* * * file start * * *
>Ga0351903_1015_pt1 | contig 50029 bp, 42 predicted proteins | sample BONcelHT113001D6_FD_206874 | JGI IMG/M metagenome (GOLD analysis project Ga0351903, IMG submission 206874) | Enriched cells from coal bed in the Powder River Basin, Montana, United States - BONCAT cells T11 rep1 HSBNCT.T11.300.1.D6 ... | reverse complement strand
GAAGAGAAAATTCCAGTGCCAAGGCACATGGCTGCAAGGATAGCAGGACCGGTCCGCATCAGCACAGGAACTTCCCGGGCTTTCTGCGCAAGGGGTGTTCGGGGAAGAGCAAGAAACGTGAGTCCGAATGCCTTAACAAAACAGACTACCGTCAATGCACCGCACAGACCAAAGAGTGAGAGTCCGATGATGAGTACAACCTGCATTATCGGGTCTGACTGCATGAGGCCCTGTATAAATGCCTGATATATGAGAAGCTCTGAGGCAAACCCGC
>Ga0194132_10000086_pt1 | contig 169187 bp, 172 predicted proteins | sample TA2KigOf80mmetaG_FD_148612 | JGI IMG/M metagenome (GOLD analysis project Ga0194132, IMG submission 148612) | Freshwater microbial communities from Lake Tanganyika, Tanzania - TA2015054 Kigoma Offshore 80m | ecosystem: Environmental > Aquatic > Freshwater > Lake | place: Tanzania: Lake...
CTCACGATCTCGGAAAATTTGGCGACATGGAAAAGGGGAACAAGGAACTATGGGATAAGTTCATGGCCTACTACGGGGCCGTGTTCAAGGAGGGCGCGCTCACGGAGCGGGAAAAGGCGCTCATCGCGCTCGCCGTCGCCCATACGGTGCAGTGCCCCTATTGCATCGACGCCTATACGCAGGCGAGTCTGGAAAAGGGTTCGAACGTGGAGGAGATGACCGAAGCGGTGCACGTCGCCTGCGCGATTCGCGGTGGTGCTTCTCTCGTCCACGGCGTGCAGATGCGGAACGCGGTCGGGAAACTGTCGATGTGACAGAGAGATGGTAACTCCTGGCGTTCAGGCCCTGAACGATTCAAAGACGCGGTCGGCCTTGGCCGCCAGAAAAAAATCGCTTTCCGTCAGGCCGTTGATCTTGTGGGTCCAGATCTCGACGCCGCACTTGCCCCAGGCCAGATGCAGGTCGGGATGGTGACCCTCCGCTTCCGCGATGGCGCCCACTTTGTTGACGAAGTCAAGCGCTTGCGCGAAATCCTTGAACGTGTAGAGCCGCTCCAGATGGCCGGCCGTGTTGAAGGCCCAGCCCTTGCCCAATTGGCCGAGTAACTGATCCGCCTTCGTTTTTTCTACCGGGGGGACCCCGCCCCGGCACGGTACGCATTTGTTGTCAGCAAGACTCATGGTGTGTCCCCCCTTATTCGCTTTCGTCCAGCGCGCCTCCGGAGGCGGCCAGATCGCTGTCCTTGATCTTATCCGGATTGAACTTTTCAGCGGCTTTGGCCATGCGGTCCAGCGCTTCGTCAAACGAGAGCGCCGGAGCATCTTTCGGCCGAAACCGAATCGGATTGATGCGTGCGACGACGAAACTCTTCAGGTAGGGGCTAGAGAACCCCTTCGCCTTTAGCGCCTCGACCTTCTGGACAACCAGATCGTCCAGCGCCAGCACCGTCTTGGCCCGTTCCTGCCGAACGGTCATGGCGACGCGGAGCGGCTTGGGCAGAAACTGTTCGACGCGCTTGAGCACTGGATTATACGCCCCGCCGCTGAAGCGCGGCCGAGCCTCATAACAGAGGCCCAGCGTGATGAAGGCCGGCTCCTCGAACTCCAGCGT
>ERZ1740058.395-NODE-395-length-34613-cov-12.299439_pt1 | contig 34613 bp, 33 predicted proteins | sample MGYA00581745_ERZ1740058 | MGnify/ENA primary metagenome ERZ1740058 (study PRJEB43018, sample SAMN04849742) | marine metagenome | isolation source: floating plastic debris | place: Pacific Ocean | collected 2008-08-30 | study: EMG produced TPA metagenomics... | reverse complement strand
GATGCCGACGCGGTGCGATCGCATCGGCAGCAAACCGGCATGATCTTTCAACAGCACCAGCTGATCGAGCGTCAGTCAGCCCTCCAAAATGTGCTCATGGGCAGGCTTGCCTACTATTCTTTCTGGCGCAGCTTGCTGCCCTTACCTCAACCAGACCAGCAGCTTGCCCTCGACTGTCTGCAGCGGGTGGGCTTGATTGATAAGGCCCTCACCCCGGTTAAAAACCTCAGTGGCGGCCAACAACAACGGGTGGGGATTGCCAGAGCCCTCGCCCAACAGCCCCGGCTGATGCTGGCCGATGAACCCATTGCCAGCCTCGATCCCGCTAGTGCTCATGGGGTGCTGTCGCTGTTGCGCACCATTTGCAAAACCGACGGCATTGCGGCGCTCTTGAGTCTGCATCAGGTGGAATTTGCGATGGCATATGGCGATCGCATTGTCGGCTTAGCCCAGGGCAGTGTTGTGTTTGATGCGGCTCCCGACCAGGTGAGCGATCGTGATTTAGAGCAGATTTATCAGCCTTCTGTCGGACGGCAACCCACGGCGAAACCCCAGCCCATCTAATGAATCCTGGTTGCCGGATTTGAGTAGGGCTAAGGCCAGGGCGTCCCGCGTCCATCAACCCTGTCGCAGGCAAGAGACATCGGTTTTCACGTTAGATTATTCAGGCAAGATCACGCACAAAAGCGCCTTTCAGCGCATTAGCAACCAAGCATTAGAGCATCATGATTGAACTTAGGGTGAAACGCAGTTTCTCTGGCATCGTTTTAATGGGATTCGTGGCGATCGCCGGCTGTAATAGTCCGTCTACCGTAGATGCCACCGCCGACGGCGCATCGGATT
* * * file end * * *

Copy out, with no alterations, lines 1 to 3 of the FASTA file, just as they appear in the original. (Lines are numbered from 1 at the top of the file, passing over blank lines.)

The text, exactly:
>Ga0351903_1015_pt1 | contig 50029 bp, 42 predicted proteins | sample BONcelHT113001D6_FD_206874 | JGI IMG/M metagenome (GOLD analysis project Ga0351903, IMG submission 206874) | Enriched cells from coal bed in the Powder River Basin, Montana, United States - BONCAT cells T11 rep1 HSBNCT.T11.300.1.D6 ... | reverse complement strand
GAAGAGAAAATTCCAGTGCCAAGGCACATGGCTGCAAGGATAGCAGGACCGGTCCGCATCAGCACAGGAACTTCCCGGGCTTTCTGCGCAAGGGGTGTTCGGGGAAGAGCAAGAAACGTGAGTCCGAATGCCTTAACAAAACAGACTACCGTCAATGCACCGCACAGACCAAAGAGTGAGAGTCCGATGATGAGTACAACCTGCATTATCGGGTCTGACTGCATGAGGCCCTGTATAAATGCCTGATATATGAGAAGCTCTGAGGCAAACCCGC
>Ga0194132_10000086_pt1 | contig 169187 bp, 172 predicted proteins | sample TA2KigOf80mmetaG_FD_148612 | JGI IMG/M metagenome (GOLD analysis project Ga0194132, IMG submission 148612) | Freshwater microbial communities from Lake Tanganyika, Tanzania - TA2015054 Kigoma Offshore 80m | ecosystem: Environmental > Aquatic > Freshwater > Lake | place: Tanzania: Lake...